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RHCSA - Manage Security: Restore Default File contexts

restorecon Command

The restorecon command is used to restore the SELinux context of files and directories to their default values. When files or directories have their SELinux contexts modified, restorecon can be used to reset them to their original state, ensuring proper security policies are enforced.

The restorecon command takes either a file or directory as an argument, however you can recursively restore file context by using either the -r or -R flags. The -v flag can also be used to display to screen the changes the restorecon command makes.

/.autorelabel file

When SELinux is enabled, each file and directory on the system is assigned a security context that defines its access permissions. However, there may be situations where the existing file contexts are inconsistent or incorrect. In such cases, SELinux might deny access to files and cause disruptions in system functionality. The autorelabel feature allows you to automatically relabel all files and directories on the system to ensure consistent and correct security contexts, and this feature is activated when the /.autorelabel file is created.

Restore File Contexts Exercise

The below exercises will get you restoring file contexts using both the restorecon command and /.autorelabel file methods.

The RHCSA objectives do not specify setting file contexts, however for the exercise you will use the chcon command to create a scenario where the file contexts do not match the defaults. I discourage the use of this command in the real world as it makes changes to the file but not the underlying SELinux policy.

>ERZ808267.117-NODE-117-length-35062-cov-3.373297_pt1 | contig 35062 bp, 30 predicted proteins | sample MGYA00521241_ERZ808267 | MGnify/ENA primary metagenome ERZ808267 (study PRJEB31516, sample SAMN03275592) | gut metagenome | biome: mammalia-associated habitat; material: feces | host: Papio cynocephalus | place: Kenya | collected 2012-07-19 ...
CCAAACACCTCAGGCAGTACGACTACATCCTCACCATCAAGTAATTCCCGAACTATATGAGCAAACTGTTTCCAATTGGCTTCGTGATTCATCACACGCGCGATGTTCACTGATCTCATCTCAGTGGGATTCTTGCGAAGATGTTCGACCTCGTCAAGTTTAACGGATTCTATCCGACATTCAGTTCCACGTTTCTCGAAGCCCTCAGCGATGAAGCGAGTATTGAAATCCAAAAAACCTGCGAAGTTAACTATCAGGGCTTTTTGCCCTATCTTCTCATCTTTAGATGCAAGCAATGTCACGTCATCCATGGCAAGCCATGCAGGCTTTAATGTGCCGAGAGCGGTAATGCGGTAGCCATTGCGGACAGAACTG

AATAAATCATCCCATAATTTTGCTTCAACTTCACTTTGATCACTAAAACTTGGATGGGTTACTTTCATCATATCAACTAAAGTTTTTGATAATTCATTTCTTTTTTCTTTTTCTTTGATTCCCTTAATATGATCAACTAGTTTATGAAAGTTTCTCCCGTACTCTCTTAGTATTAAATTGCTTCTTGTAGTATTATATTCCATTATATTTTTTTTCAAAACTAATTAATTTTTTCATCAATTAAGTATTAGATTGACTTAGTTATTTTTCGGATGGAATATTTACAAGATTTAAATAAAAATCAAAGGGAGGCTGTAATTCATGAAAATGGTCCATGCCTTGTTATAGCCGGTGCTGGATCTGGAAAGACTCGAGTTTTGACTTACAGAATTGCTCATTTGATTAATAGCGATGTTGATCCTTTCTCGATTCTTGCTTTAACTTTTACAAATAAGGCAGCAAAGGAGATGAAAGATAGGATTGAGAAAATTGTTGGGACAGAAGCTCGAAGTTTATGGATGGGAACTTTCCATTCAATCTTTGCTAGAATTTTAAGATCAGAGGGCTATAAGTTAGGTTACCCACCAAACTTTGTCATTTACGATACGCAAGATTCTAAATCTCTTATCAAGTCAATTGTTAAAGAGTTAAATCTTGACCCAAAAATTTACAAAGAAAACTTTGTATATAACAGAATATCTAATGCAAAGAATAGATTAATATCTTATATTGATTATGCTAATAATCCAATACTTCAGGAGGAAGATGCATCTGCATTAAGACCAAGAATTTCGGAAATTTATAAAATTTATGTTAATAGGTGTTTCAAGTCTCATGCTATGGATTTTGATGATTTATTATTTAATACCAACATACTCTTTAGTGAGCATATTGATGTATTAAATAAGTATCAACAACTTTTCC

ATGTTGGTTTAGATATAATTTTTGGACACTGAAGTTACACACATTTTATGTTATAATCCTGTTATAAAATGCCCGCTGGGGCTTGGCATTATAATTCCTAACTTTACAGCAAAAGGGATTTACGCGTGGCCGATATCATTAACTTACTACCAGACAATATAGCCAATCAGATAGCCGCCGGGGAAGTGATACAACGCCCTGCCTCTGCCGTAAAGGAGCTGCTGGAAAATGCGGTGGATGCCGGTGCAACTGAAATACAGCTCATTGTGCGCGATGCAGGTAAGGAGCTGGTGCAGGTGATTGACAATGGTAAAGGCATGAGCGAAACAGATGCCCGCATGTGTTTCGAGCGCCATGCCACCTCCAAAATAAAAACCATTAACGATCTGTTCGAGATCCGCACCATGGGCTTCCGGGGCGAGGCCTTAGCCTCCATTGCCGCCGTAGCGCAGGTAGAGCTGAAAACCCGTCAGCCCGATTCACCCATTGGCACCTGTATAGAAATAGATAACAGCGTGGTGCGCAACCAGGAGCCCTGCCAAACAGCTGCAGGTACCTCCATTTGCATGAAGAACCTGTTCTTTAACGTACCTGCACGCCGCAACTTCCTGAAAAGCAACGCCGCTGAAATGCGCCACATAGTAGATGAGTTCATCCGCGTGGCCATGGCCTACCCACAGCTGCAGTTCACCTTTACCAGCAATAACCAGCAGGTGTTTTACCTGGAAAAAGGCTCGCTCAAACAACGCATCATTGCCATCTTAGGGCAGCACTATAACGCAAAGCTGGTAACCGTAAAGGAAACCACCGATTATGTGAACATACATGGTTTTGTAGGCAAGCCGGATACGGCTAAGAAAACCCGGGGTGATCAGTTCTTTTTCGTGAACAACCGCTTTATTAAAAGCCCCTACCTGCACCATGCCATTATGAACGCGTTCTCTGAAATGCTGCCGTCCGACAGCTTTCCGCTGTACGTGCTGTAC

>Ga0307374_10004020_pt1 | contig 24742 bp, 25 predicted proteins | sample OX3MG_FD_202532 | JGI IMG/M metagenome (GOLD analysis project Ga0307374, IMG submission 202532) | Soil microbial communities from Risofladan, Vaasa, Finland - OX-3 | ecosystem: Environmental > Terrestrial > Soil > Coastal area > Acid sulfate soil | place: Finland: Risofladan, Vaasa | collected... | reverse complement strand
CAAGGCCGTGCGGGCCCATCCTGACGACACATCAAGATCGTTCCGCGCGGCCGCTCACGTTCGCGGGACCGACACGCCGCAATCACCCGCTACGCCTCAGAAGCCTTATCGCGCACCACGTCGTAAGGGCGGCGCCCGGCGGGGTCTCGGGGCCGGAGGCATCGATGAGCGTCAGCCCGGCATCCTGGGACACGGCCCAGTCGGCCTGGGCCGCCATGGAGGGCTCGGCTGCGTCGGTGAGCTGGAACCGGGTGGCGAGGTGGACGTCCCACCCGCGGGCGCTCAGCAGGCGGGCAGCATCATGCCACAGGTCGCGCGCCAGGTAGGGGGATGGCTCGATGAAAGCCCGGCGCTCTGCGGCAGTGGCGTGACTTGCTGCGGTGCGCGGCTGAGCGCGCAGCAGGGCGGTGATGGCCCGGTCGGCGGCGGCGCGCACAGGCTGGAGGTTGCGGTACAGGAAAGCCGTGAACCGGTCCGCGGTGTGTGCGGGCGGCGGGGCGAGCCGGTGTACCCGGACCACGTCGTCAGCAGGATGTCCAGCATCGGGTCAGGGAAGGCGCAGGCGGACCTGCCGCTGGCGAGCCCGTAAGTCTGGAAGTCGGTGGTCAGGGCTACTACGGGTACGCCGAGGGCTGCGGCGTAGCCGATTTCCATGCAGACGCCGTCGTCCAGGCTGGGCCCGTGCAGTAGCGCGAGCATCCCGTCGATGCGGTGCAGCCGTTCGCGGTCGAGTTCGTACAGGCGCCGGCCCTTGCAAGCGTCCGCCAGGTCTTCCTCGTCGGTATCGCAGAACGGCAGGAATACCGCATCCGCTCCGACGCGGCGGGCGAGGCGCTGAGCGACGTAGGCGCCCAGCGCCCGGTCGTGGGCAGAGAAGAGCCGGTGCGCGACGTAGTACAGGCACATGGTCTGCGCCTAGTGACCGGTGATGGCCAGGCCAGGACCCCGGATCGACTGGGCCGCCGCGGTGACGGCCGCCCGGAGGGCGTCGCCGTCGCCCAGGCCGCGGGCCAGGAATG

Restore the default file context for your users home directory:

First we need to give your home directory the wrong file context. Ensure you are logged in as a normal user account and not root:

chcon -t var_log_t $HOME

List the file context of your home directory:

ls -Zd $HOME

The output should show the var_log_t context type set against your home directory:

unconfined_u:object_r:var_log_t:s0 /home/user1

Restore the default file context for the home directory:

restorecon -v $HOME

The output of this command shows the default file context was restored, which, as we restored the default context on a home directory, set the type back to user_home_t:

Relabeled /home/user1 from unconfined_u:object_r:var_log_t:s0 to unconfined_u:object_r:user_home_dir_t:s0

Perform a system wide restore of file contexts:

Recursively set the wrong context to your users .ssh directory. In this case you make an honest mistake of setting the context type to user_home_dir_t:

chcon -Rt user_home_dir_t $HOME/.ssh

List the file context of your .ssh directory files:

ls -Zd $HOME/.ssh $HOME/.ssh/*

The output should show the user_home_dir_t context type set against your .ssh directory and its files:

unconfined_u:object_r:user_home_dir_t:s0 /home/dtvlinux/.ssh
unconfined_u:object_r:user_home_dir_t:s0 /home/dtvlinux/.ssh/id_rsa
unconfined_u:object_r:user_home_dir_t:s0 /home/dtvlinux/.ssh/
unconfined_u:object_r:user_home_dir_t:s0 /home/dtvlinux/.ssh/known_hosts

touch the /.autorelabel file so that on next boot the system restores the default file contexts:

sudo touch /.autorelabel

Reboot the system to kick of the restore/relabeling process:

This can take a long time depending on the number of files on your system.

sudo reboot

During the reboot you can see the relabel process taking place:


Following the reboot, list the .ssh directory and files contexts again:

ls -Zd $HOME/.ssh $HOME/.ssh/*

The output should show the ssh_home_t context type set against your .ssh directory and its files:

unconfined_u:object_r:ssh_home_t:s0 /home/dtvlinux/.ssh
unconfined_u:object_r:ssh_home_t:s0 /home/dtvlinux/.ssh/id_rsa
unconfined_u:object_r:ssh_home_t:s0 /home/dtvlinux/.ssh/
unconfined_u:object_r:ssh_home_t:s0 /home/dtvlinux/.ssh/known_hosts

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